• Vitamin deficiency anemia. Besides iron, your body needs folate and vitamin B-12 to produce enough healthy red blood cells. A diet lacking in these and other key nutrients can cause decreased red blood cell production.

Also, some people who consume enough B-12 aren’t able to absorb the vitamin. This can lead to vitamin deficiency anemia, also known as pernicious anemia.

  • Anemia of inflammation. Certain diseases — such as cancer, HIV/AIDS, rheumatoid arthritis, kidney disease, Crohn’s disease and other acute or chronic inflammatory diseases — can interfere with the production of red blood cells.
  • Aplastic anemia. This rare, life-threatening anemia occurs when your body doesn’t produce enough red blood cells. Causes of aplastic anemia include infections, certain medicines, autoimmune diseases and exposure to toxic chemicals.
  • Anemias associated with bone marrow disease. A variety of diseases, such as leukemia and myelofibrosis, can cause anemia by affecting blood production in your bone marrow. The effects of these types of cancer and cancer-like disorders vary from mild to life-threatening.
  • Hemolytic anemias. This group of anemias develops when red blood cells are destroyed faster than bone marrow can replace them. Certain blood diseases increase red blood cell destruction. You can inherit a hemolytic anemia, or you can develop it later in life.
  • Sickle cell anemia. This inherited and sometimes serious condition is a hemolytic anemia. It’s caused by a defective form of hemoglobin that forces red blood cells to assume an abnormal crescent (sickle) shape. These irregular blood cells die prematurely, resulting in a chronic shortage of red blood cells.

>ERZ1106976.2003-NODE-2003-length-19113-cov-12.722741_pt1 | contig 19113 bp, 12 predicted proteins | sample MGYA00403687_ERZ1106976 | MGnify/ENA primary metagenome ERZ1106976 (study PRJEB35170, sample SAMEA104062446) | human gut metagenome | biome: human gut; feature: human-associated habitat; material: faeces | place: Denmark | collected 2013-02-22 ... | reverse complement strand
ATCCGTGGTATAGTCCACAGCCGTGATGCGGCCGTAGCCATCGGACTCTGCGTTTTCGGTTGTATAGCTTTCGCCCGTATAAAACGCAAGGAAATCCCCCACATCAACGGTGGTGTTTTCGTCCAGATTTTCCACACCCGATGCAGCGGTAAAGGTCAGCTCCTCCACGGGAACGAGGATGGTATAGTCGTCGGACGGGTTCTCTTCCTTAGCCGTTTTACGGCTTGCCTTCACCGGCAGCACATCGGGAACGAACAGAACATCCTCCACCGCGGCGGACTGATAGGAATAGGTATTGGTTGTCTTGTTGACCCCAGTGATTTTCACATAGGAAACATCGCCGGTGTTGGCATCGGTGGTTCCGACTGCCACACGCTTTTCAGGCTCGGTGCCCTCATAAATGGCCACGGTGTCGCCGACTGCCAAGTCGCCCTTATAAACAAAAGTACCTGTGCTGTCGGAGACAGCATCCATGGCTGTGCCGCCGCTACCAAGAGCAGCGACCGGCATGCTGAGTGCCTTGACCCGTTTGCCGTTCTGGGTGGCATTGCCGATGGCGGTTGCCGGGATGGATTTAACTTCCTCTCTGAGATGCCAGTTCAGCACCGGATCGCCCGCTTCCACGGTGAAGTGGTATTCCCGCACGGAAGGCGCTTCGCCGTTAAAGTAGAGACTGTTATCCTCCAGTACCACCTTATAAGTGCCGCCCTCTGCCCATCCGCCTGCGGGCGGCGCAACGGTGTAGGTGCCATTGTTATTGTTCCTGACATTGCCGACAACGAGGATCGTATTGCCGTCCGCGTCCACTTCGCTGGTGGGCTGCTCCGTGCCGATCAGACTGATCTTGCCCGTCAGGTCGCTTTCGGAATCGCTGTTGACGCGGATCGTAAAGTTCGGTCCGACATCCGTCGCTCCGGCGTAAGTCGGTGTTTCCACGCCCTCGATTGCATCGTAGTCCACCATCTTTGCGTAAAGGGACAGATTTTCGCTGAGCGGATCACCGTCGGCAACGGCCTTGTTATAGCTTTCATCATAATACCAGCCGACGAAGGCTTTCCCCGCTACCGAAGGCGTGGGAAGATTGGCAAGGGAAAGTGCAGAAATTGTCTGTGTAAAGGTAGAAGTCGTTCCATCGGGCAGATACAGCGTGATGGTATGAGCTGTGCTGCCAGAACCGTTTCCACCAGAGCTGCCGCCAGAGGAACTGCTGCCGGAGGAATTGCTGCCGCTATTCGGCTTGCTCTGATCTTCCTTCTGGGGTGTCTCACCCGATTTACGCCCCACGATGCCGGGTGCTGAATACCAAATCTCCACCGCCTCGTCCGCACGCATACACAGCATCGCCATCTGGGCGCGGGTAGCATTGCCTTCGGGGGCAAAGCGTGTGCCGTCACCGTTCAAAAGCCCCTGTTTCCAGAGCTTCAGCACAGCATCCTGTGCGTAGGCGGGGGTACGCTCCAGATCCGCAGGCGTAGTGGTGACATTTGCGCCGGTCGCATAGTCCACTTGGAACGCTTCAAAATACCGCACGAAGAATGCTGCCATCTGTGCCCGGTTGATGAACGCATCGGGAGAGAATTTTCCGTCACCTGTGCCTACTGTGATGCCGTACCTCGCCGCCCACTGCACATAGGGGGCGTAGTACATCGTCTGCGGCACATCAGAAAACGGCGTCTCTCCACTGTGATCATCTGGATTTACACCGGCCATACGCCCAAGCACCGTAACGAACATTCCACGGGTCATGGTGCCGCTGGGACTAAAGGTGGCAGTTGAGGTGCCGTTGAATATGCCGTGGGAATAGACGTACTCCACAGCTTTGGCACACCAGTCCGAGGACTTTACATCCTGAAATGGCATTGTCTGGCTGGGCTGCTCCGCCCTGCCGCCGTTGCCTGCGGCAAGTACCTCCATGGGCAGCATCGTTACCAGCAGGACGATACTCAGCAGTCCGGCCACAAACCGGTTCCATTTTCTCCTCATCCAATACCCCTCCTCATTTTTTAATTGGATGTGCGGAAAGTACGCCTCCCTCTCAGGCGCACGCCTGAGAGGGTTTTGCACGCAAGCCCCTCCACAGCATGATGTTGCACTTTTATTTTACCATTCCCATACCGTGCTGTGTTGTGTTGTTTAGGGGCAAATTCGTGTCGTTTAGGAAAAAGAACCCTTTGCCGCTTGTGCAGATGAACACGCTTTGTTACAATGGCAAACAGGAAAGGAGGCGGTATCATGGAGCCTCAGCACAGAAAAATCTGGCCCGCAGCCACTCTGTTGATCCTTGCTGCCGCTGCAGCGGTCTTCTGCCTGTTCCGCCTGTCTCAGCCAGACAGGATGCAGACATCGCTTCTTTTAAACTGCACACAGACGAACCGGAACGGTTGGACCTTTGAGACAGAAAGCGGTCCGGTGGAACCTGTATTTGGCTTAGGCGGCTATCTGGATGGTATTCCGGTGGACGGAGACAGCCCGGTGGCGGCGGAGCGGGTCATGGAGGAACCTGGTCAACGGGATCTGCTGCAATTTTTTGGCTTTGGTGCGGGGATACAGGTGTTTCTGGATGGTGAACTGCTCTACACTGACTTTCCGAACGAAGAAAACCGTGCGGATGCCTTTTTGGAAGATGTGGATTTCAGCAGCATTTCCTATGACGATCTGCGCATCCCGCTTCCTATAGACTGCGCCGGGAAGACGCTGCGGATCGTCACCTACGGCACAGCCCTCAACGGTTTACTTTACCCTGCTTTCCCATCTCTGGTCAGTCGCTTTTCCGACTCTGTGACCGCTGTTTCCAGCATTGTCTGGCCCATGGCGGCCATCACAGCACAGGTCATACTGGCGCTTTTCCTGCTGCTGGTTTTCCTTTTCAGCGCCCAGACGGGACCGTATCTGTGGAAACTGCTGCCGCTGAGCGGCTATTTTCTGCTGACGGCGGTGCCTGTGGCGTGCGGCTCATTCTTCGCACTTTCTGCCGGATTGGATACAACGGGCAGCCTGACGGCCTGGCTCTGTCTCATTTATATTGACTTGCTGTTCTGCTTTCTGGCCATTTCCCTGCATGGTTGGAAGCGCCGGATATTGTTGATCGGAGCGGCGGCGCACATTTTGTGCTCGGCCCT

Prevention

Many types of anemia can’t be prevented. But you can avoid iron deficiency anemia and vitamin deficiency anemia by eating a diet that includes a variety of vitamins and minerals, including:

Iron. Iron-rich foods include beef and other meats, beans, lentils, iron-fortified cereals, dark green leafy vegetables, and dried fruit.

Folate. This nutrient, and its synthetic form folic acid, can be found in fruits and fruit juices, dark green leafy vegetables, green peas, kidney beans, peanuts, and enriched grain products, such as bread, cereal, pasta and rice.

Vitamin B-12. Foods rich in vitamin B-12 include meat, dairy products, and fortified cereal and soy products.

Vitamin C. Foods rich in vitamin C include citrus fruits and juices, peppers, broccoli, tomatoes, melons and strawberries. These also help increase iron absorption.

If you’re concerned about getting enough vitamins and minerals from food, ask your doctor whether a multivitamin might help.

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Jaundice in New born – Why not to worry?